Gibson, who graduated from IU Southeast with a degree in marketing and management in May, 2017. She had worked at Leadership Louisville Center as an intern and part-time employee, and was offered her current full-time position upon graduation. She was excited to return to campus, and to help the students benefit from her experience.
“As students, we heard all the time that networking is important, but I didn’t realize how important until I got into a position where it really is about leveraging the connections that you have—in a good way—to make sure your mission can go forward.”
For the students, who are used to grappling with sociotechnical systems, environmental dependencies and the evaluation of formal change programs, making small talk and exchanging business cards might seem like a snap, but it’s an art, and mastering it requires confidence, empathy, quick wits and a dash of showmanship.
During the session, each student met with ten conversation partners for four minutes. While attendance was required, conversation topics were not. Students were free to form their own approach to learning about their partners and offering information about themselves, finding the magical balance that would encourage a would-be employer remember them.
“For some of these students, this is a gentle nudge out of their comfort zone,” Eplion said. “And for others, it’s a huge push out of their comfort zone, but the point is to get them talking with business leaders and increase their comfort level.”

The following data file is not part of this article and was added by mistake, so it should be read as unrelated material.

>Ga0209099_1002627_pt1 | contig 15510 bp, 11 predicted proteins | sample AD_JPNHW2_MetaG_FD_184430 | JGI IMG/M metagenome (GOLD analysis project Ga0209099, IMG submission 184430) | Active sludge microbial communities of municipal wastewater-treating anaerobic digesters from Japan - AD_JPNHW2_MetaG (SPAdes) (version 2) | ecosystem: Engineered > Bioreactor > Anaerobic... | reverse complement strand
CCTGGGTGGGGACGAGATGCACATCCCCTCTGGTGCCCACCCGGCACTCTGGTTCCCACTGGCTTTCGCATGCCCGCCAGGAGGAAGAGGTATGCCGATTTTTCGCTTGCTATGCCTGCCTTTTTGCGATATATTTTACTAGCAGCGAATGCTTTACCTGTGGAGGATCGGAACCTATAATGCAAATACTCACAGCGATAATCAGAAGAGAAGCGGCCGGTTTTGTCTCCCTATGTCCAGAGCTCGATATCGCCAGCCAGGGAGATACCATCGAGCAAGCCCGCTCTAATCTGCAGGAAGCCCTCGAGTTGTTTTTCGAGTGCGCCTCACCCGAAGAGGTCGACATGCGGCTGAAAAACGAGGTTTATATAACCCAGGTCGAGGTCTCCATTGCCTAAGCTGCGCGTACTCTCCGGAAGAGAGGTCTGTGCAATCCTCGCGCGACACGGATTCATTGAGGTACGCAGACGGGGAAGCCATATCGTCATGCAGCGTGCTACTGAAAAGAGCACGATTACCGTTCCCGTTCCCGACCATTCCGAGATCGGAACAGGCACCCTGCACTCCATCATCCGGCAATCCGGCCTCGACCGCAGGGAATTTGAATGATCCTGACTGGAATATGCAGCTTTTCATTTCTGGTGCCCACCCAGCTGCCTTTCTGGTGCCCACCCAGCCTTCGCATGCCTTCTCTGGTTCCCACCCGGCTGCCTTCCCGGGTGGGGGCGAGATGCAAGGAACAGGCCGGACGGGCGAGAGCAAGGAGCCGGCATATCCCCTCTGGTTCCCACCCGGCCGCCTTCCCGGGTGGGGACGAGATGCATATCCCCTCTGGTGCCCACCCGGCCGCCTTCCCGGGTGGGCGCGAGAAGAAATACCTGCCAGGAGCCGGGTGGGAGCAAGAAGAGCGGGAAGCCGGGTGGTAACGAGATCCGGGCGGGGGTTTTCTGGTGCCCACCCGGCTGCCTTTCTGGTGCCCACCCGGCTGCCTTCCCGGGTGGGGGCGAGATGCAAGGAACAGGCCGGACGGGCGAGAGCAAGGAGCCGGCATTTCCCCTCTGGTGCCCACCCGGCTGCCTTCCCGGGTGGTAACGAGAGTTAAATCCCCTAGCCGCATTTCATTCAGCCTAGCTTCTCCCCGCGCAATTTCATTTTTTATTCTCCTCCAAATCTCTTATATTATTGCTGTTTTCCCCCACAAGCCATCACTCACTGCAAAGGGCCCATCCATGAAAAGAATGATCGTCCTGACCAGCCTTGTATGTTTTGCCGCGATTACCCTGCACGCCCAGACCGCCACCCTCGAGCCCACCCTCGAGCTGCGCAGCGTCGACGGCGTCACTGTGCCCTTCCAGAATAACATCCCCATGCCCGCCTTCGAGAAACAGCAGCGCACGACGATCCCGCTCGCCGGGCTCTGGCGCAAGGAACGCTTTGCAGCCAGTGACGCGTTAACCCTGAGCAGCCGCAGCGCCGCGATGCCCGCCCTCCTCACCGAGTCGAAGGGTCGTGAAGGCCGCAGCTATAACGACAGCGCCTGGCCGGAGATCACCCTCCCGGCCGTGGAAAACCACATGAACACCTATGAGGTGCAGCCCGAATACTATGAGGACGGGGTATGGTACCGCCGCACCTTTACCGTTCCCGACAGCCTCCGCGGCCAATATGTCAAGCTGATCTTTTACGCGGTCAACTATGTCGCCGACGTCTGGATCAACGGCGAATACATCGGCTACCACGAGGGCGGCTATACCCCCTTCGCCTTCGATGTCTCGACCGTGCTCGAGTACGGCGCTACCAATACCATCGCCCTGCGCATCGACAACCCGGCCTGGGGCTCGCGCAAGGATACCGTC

The room buzzed as both sides spoke, listened and learned. Soon jitters were overcome and the students hit their stride. Eye contact, handshakes and introductions flowed in a natural give and take, anecdotes and personal interests blended seamlessly with informational queries and responses.
At the conclusion of each conversation, business participants evaluated the students on their level of preparation, their verbal skills and their general direction, including their personal goals and confidence in their abilities. These results will be collated by the School of Business and shared with the Career Development team, ultimately to be offered as constructive feedback to the students, who will also receive information on how to follow up with the employers.
The partners also filled out an evaluation form for the event itself. Judging by the enthusiasm in the room, students, faculty and partners found it a useful and energizing exercise. For her part, Leffler would like to make the event a regular feature on the CDC calendar, with participation open to all.
“My hope is that other students will want to do this after they see how successful it is,” Leffler said.
Students were bullish, finding value both in the skills being built and in the real life contacts they were able to make with local business leaders.
“Business is all about relationships,” said Addie Durham, a marketing and management major from Meade County, Ky. who also works at Vector Marketing, “Small talk helps build rapport.”